Every sound we make is a bit of autobiography.
— Anne Carson

In the year when Rembrandt’s “Danaë” canvas was vandalized, Madonna’s “Like a Virgin” topped the charts, Mikhail Gorbachev was the leader of the Soviet Union and the average cost of a home in the U.S. was $89k, I was a trampled twenty-one-year-old NYU transfer student. Recognizing my need for counseling, prior to the boon of the Internet, I let my fingers do the walking and flipped through the Yellow Pages.

The therapist I found was an enthusiastic Snapple Lady, her face smartened with oversized, fuchsia cat-eye glasses. When I begin to speak to her, words weld together then stutter out. At five I witnessed Dad straddle Mom’s body on a couch. His necktie wrapped around her throat. Stammered aloud for the first time are volatile episodes that poached my girlhood. Silence—its own graveyard character of my life story—settles in.

This is a big step she says to me, followed by her bridled breathy continue. I want to set myself free from the weight of my challenged childhood. I tell of the assault by a brother who at twenty-one committed suicide. I never told dead brother that I loved him. My fear of him was too great. At first I imagine that her giggles are nervous tics. But then I can’t ignore her theatrical hand-clapping each time I detail a more personal and uncomfortable truth about my life. Her response to my trauma feels perverse and voyeuristic. What happened to me is not meant to amuse.

How much do I owe you for this session?

I pay her with cash that stinks of refried beans and coffee from my waitressing at Panchito’s and hostessing at Café Figaro between and after classes. When she asks about future appointments, suggesting three times a week, I decline and say I’m not comfortable, unsure of how I know to say those words. Nobody should have lived my life. As a child, when I whispered to my stuffed animals that ain’t normal (the things taking place in our household), hope kept me alive. For days following my session with this therapist, she stalker-calls me, letting me know that my life would make a great movie. Each one of her sign-offs comes with a slap-happy burst of I can help write the script.


Trauma, a coiled beast, pierces a soul joltingly and cinematically. For me it was a leaking wound that corroded my internal wiring, leaving me with a mammoth distrust of others. When triggered by fear, I doggedly calibrate myself to be less irrational and many times fail. By disclosing harrowing information, I will be looked at in a myriad of disparaging ways—the cost of healing and reclamation.

To appeal to and fit in with others, I’ve curated a chipper online identity, posting birthday celebrations and prosaic lifestyle images of flaring sunsets, a dozen west coast oysters on ice, or my joyous pup—his shiny sable coat streaked with stray strands of chestnut. Cloaked in a rosy lens of optimism is the girl who, during arguments with boyfriends, flicked open door handles of moving cars. Twice I stunt-rolled to the side of the road after my crude warning was not heeded. Let me out of this car now. Initially you don’t think you have the guts to do it, but screams of No, no! fueled my determination and not doing it would have been harder to live with. It only takes a split second to eye the solid demarking white strip that separates the driving lane from the soft shoulder before thrusting a body to pavement and hurling hurt emotions to the curb. On both occasions the drivers sufficiently reduced their speed so I was left with only minor scrapes and bruises and the unexpected pleasure of a mind emptied by throbbing pain.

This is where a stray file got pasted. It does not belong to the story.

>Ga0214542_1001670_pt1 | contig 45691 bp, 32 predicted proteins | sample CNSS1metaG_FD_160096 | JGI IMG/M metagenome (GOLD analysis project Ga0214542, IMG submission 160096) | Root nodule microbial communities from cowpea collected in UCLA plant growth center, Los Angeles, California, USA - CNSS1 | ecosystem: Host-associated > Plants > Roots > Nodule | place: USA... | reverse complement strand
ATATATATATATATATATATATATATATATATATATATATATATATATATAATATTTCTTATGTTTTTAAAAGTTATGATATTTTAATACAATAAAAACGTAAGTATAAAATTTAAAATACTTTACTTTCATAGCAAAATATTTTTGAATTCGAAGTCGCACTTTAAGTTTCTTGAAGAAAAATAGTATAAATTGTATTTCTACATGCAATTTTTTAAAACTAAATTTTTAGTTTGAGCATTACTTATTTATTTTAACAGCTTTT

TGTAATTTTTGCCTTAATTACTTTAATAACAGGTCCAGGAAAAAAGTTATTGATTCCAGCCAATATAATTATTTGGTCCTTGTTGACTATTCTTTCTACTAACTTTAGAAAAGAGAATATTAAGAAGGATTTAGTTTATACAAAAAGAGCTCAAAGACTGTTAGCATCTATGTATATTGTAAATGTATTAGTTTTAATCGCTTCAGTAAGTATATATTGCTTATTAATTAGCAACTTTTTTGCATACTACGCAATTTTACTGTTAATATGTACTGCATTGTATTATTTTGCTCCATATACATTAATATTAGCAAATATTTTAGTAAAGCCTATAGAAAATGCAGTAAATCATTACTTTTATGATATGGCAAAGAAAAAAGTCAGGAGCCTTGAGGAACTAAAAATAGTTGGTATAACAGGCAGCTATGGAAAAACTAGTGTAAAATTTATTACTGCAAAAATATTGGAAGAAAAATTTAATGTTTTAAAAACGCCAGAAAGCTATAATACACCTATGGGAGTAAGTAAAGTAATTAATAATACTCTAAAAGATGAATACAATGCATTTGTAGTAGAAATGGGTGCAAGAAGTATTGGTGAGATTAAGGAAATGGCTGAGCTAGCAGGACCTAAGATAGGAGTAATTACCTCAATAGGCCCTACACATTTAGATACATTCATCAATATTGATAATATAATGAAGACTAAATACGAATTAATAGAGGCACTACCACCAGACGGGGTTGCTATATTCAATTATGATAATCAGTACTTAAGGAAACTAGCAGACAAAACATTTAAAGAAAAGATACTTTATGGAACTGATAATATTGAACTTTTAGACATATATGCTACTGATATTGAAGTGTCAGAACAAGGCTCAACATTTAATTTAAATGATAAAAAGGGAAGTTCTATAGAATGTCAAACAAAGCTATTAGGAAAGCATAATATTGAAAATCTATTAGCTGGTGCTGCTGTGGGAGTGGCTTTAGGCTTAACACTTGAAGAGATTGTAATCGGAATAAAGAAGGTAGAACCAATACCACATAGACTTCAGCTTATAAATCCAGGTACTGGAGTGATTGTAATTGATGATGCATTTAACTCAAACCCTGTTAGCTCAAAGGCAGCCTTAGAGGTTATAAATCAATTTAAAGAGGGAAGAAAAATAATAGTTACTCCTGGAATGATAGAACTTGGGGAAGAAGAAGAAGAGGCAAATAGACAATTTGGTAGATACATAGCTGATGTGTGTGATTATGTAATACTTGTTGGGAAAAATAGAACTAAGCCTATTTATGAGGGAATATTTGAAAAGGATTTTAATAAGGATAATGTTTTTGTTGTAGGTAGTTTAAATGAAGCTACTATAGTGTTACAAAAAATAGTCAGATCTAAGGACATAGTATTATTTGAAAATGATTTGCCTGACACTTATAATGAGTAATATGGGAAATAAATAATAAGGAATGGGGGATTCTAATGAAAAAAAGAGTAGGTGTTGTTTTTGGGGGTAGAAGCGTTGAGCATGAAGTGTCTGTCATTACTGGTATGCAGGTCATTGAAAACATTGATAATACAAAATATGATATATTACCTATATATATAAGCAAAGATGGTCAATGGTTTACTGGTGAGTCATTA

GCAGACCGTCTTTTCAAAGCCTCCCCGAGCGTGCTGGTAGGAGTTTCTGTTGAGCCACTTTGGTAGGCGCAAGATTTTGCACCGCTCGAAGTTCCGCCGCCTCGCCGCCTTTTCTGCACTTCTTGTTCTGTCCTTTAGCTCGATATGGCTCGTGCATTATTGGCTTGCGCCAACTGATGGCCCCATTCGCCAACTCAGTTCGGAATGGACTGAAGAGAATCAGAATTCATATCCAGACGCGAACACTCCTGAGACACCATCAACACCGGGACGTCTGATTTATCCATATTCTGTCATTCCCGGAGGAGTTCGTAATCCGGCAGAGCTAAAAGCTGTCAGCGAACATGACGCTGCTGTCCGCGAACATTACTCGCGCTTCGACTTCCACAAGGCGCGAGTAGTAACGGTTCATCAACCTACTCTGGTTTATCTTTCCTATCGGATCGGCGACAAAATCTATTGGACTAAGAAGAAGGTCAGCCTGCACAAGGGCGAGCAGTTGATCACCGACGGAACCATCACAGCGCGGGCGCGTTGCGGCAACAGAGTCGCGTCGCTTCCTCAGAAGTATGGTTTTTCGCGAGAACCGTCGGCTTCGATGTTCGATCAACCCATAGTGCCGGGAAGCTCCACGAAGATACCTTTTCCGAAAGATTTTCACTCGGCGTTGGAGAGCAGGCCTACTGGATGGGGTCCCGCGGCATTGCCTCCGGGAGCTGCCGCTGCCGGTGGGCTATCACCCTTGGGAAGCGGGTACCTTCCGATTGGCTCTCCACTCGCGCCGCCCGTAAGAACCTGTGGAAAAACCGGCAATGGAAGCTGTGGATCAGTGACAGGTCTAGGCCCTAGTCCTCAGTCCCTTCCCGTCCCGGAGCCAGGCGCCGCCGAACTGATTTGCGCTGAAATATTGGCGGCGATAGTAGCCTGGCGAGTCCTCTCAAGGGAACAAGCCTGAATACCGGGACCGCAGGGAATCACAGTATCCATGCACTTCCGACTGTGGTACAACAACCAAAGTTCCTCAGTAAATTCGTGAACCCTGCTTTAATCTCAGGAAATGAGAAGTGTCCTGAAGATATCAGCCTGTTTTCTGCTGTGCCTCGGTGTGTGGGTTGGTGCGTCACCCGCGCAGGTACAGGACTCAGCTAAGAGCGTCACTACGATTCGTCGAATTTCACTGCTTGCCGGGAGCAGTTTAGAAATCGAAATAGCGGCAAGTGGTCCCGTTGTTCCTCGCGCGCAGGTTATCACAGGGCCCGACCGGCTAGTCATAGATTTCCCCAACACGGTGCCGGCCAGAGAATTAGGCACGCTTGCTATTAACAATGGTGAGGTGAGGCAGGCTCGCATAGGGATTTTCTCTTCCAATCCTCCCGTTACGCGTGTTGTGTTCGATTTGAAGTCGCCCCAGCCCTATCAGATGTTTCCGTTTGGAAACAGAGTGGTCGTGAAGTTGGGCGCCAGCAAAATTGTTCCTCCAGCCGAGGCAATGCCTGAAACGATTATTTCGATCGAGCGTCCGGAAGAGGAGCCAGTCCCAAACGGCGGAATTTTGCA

Trauma doesn’t get divvied up equally among survivors and their circumstances. Financial loss, social isolation, litigation, inability to maintain relationships, brain and body disruption, fragmented memories, and outrage that manifests itself in private and public life are often its brutal byproducts. Some days are better than others and it’s important to not be dismissive of the recovery process. Within the spectrum of chaos and abuse, others have dealt with far worse than me. Anyone that has taken in feral kittens knows that some adapt and others don’t. Sometimes claw marks on the arms of loved ones are the cost of sheltering a wild thing.

I understood two-time Olympian gymnast Aly Raisman’s thrumming and composed anger at Larry Nassir during his sentencing for sexually assaulting her and over 150 other female athletes. Imagine feeling like you have no power and no voice. When I’m about to cry, my throat tightens and the most efficient messenger of emotion chokes up and becomes voiceless. As a child I often heard I can’t understand you. Do you mean x or y? The puzzled stares and language charades of adults were crushing. Not being understood cleaved my confidence. I’d default with “y” to end the torture of repeating myself. Mom said I had a lazy tongue. Alone with a mirror I’d examine my mouth in search of deformity. Lips, teeth and tongue produced inarticulate babble.

In grade school I became withdrawn when asked to read aloud. Go ahead, a nurtured nudge from a teacher, produced panic as sentences expanded into paragraphs that collapsed my voice. My eyes couldn’t focus, my hands sweated, and my face flushed the shade of a ripe radish. Teachers stopped calling on me and told my parents that I was slouchy with words. Discord lived in the folds of my vocal chords.